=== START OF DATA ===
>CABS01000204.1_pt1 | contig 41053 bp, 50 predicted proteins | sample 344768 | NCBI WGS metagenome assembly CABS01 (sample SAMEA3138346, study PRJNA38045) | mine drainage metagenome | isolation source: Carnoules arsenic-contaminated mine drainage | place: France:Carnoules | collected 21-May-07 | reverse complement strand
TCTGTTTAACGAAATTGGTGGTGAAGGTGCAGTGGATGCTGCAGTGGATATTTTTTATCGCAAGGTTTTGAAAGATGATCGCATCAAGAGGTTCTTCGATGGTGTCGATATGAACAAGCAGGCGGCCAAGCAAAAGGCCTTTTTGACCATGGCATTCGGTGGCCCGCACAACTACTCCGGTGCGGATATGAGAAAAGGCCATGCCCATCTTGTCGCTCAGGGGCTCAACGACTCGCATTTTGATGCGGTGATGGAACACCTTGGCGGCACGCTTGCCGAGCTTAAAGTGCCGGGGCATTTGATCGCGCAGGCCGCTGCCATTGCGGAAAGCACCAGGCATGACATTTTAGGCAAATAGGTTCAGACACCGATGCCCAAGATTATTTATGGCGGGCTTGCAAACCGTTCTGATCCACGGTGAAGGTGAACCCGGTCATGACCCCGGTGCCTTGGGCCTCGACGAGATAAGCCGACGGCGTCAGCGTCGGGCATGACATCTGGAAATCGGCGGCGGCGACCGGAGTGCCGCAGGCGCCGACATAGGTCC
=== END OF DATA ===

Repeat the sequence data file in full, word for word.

>CABS01000204.1_pt1 | contig 41053 bp, 50 predicted proteins | sample 344768 | NCBI WGS metagenome assembly CABS01 (sample SAMEA3138346, study PRJNA38045) | mine drainage metagenome | isolation source: Carnoules arsenic-contaminated mine drainage | place: France:Carnoules | collected 21-May-07 | reverse complement strand
TCTGTTTAACGAAATTGGTGGTGAAGGTGCAGTGGATGCTGCAGTGGATATTTTTTATCGCAAGGTTTTGAAAGATGATCGCATCAAGAGGTTCTTCGATGGTGTCGATATGAACAAGCAGGCGGCCAAGCAAAAGGCCTTTTTGACCATGGCATTCGGTGGCCCGCACAACTACTCCGGTGCGGATATGAGAAAAGGCCATGCCCATCTTGTCGCTCAGGGGCTCAACGACTCGCATTTTGATGCGGTGATGGAACACCTTGGCGGCACGCTTGCCGAGCTTAAAGTGCCGGGGCATTTGATCGCGCAGGCCGCTGCCATTGCGGAAAGCACCAGGCATGACATTTTAGGCAAATAGGTTCAGACACCGATGCCCAAGATTATTTATGGCGGGCTTGCAAACCGTTCTGATCCACGGTGAAGGTGAACCCGGTCATGACCCCGGTGCCTTGGGCCTCGACGAGATAAGCCGACGGCGTCAGCGTCGGGCATGACATCTGGAAATCGGCGGCGGCGACCGGAGTGCCGCAGGCGCCGACATAGGTCC